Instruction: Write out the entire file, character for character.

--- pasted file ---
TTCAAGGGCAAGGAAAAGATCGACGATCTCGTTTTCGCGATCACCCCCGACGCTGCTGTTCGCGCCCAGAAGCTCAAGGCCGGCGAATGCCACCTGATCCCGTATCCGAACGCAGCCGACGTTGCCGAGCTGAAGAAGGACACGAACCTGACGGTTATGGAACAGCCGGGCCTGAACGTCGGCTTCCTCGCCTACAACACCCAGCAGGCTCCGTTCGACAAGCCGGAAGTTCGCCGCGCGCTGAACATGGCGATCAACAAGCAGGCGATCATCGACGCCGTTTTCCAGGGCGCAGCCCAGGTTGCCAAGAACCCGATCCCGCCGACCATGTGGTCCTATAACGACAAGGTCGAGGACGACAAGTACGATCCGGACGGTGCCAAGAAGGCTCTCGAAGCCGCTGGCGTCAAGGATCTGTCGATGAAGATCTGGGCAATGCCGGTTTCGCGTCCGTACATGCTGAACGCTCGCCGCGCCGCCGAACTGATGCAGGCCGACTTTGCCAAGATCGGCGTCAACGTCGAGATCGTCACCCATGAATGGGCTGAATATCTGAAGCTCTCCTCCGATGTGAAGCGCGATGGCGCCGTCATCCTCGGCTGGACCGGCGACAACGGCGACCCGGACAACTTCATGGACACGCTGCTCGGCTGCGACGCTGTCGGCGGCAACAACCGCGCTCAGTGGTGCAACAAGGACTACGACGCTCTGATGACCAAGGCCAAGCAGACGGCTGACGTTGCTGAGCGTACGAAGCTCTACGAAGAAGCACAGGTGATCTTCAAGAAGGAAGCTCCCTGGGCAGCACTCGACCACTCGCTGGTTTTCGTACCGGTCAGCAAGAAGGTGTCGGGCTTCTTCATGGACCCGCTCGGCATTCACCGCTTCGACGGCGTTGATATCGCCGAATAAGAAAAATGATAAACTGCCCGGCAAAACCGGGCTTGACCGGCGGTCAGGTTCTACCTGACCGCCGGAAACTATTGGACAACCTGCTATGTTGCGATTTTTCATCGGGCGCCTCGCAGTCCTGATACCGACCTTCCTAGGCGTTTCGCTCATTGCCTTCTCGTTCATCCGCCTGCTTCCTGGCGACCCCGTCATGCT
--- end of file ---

TTCAAGGGCAAGGAAAAGATCGACGATCTCGTTTTCGCGATCACCCCCGACGCTGCTGTTCGCGCCCAGAAGCTCAAGGCCGGCGAATGCCACCTGATCCCGTATCCGAACGCAGCCGACGTTGCCGAGCTGAAGAAGGACACGAACCTGACGGTTATGGAACAGCCGGGCCTGAACGTCGGCTTCCTCGCCTACAACACCCAGCAGGCTCCGTTCGACAAGCCGGAAGTTCGCCGCGCGCTGAACATGGCGATCAACAAGCAGGCGATCATCGACGCCGTTTTCCAGGGCGCAGCCCAGGTTGCCAAGAACCCGATCCCGCCGACCATGTGGTCCTATAACGACAAGGTCGAGGACGACAAGTACGATCCGGACGGTGCCAAGAAGGCTCTCGAAGCCGCTGGCGTCAAGGATCTGTCGATGAAGATCTGGGCAATGCCGGTTTCGCGTCCGTACATGCTGAACGCTCGCCGCGCCGCCGAACTGATGCAGGCCGACTTTGCCAAGATCGGCGTCAACGTCGAGATCGTCACCCATGAATGGGCTGAATATCTGAAGCTCTCCTCCGATGTGAAGCGCGATGGCGCCGTCATCCTCGGCTGGACCGGCGACAACGGCGACCCGGACAACTTCATGGACACGCTGCTCGGCTGCGACGCTGTCGGCGGCAACAACCGCGCTCAGTGGTGCAACAAGGACTACGACGCTCTGATGACCAAGGCCAAGCAGACGGCTGACGTTGCTGAGCGTACGAAGCTCTACGAAGAAGCACAGGTGATCTTCAAGAAGGAAGCTCCCTGGGCAGCACTCGACCACTCGCTGGTTTTCGTACCGGTCAGCAAGAAGGTGTCGGGCTTCTTCATGGACCCGCTCGGCATTCACCGCTTCGACGGCGTTGATATCGCCGAATAAGAAAAATGATAAACTGCCCGGCAAAACCGGGCTTGACCGGCGGTCAGGTTCTACCTGACCGCCGGAAACTATTGGACAACCTGCTATGTTGCGATTTTTCATCGGGCGCCTCGCAGTCCTGATACCGACCTTCCTAGGCGTTTCGCTCATTGCCTTCTCGTTCATCCGCCTGCTTCCTGGCGACCCCGTCATGCT